Diesel inboard... Don't forget that you press the kill switch and THEN turn off the key! Yeah. It's not like your car, and you will feel stupd the first time you get this backwards. (Go ahead, ask me how I know.)

Seasickness... Yes, scop patches work pretty well. In the islands you can also buy stugeron, which works quite well for some people also (they sell it at the pharmacy in Spanish Town). The main thing about seasickness, though, is that everyone is different and what works marvelously for one person may be completely ineffective for another. You just have to find out what works for you.

"The boat won’t have the gear needed to navigate with the paper charts"
I would amend that to MAY not. I've had boats that were fully equipped, and others that weren't. In any case, even without any plotting tools, if you know your navigation you can manage--it's pretty much all line-of-sight in the BVI anyway.

Don't take ASA course in the BVI? Why not? I didn't, but I know people who have and were extremely happy with the class and the results.

Last edited by denverd0n; 04-22-2016 at 09:31 AM.
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post #4 of 9 Old 04-22-2016 Thread Starter
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Re: Learn to Skipper a Bareboat Charter Outline - Feedback and Suggestions?

Quote:
Originally Posted by nolatom View Post
Well yes, they'll encounter 25-plus knots, but more typically in the Drake channel its around 20, at least when I went many years ago, in March. But first, they should get experience in say 10-15 knots if possible, preferably before heading down there where 10 knots is harder to find. I've only been there once, but it was with 3 42-foot boats, 19 prep school kids from Massachusetts on spring break, and five "adults" as skippers and chaperones, with my wife and me at 27 being the "elders". Challenging, but ultimately a lot of fun.
My goal is to prepare them for the strongest winds they are likely to encounter. When I was in the BVI in 2014 we had a squall with 30 knots for about half an hour. I hear that is neither expected or unusual which seems like the right balance to me.

I go back and forth on suggesting their ultimate "heavy" weather strategy be start the engine, drop the sails and head for shelter.

Quote:
Sailing on main alone in a charter boat (which tends to be sorta undercanvassed) can be kludgy, especially above a reach. More pertinent may be learning how to reef main and partially furl/reef jib, move jib cars, ease travelers out so as to "depower" the boat, but keep the sail area balanced fore and aft.
I agree. I just think it's good to have in your bag of tricks. And, if you've needed to do this before, the 30knot squall won't be as frightening.

Quote:
Remind them it's easier to reef at anchor than bouncing around underway, and easier to unreef than reef, in lumpy windy weather--safer, too.
DEFINITELY. Thanks.

Quote:
Oh yes you do need to anchor, a lot, at least we did way back in the '70s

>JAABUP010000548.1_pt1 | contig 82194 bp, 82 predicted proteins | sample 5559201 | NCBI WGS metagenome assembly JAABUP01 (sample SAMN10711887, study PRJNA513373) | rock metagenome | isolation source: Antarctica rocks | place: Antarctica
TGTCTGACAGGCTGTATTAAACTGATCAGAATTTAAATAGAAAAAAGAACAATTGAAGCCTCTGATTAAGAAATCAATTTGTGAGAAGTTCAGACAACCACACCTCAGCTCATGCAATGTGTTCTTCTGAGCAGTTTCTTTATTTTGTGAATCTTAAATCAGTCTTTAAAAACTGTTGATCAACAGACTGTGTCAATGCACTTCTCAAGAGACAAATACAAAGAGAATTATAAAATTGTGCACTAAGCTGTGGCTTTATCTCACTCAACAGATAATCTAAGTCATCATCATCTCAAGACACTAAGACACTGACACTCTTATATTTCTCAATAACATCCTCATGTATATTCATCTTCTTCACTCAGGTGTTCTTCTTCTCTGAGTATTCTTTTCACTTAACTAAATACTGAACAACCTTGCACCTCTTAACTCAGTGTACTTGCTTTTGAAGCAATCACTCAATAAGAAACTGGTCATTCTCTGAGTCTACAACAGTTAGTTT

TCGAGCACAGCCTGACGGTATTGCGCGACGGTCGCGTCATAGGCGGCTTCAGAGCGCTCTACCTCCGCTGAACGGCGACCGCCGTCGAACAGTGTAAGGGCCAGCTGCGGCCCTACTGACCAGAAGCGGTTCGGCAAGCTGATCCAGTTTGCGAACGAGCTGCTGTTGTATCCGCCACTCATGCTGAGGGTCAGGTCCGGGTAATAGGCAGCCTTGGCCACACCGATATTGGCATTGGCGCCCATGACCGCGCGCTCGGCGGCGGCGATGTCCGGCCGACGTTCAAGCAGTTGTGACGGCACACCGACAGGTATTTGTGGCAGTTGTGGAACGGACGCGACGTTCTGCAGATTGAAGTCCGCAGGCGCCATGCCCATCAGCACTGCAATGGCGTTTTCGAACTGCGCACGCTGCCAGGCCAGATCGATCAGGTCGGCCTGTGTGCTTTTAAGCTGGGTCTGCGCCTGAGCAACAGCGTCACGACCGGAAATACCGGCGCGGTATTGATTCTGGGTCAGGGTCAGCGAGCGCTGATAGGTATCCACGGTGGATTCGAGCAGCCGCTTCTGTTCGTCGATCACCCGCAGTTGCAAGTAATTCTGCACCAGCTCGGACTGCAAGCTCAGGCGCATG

In March 2014 we anchored once: the day we arrived at JVD really late. And we could have gone over one harbor and moored but we wanted to try anchoring.

Quote:
You might cover radiotelephone procedure. Say the other boat's name first, then "this is", and get off 16 onto another channel, etc.
That is a good idea. There are so many things to cover!

Radio procedure strikes me as something that would be well suited as a handout. They're not going to remember it all but if they print out out or download the handout they're all set.
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Re: Learn to Skipper a Bareboat Charter Outline - Feedback and Suggestions?

We've bareboated in BVI twice. Nearest i can tell is they'll charter you a boat within 5 feet of your own or your experience. Our Lancer is a 25 and we chartered a Beneteau 311 both times. If I were to give advice on what was important, other than the operation og the boat . . .

1) Picking up a mooring, into the wind, under motor
2) parking the boat in tight spaces, alongside a pier.
3) "Right of way" on the water
4) Towing a dinghy
5) Reefing in strong wind
6) ATON identification and meaning
7) Radio etiquette

Take a look at Nuaticed.org. YOu might get some good ideas. It was suggested that we take a few of them to bypass the chart briefing. Pretty good stuff for like, 10 bucks. Some is actually free.
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Re: Learn to Skipper a Bareboat Charter Outline - Feedback and Suggestions?

Quote:
Originally Posted by denverd0n View Post
"All chain in water where you can see the bottom is the easiest"
True, but I don't think I have ever had a charter boat that had all chain. Usually 30-40 feet of chain (or thereabouts) and rope. Anchoring is pretty much the same anyway.
Huh. I've done 5 charters that included 7 boats. All of them were all chain. Generally we've stuck with Sunsail & Moorings.

Quote:
Mast steps? I cannot imagine any reason for a charterer to go up the mast. Call the company and let them deal with it.
I thought I deleted the bit about mast steps. ::grumble:: technology ::grumble::

On the 45+ footers we've chartered the short crew can't reach the top of the boom hence the one or two mast steps. But my intention is to suggest no larger than a 42'er hence the deletion.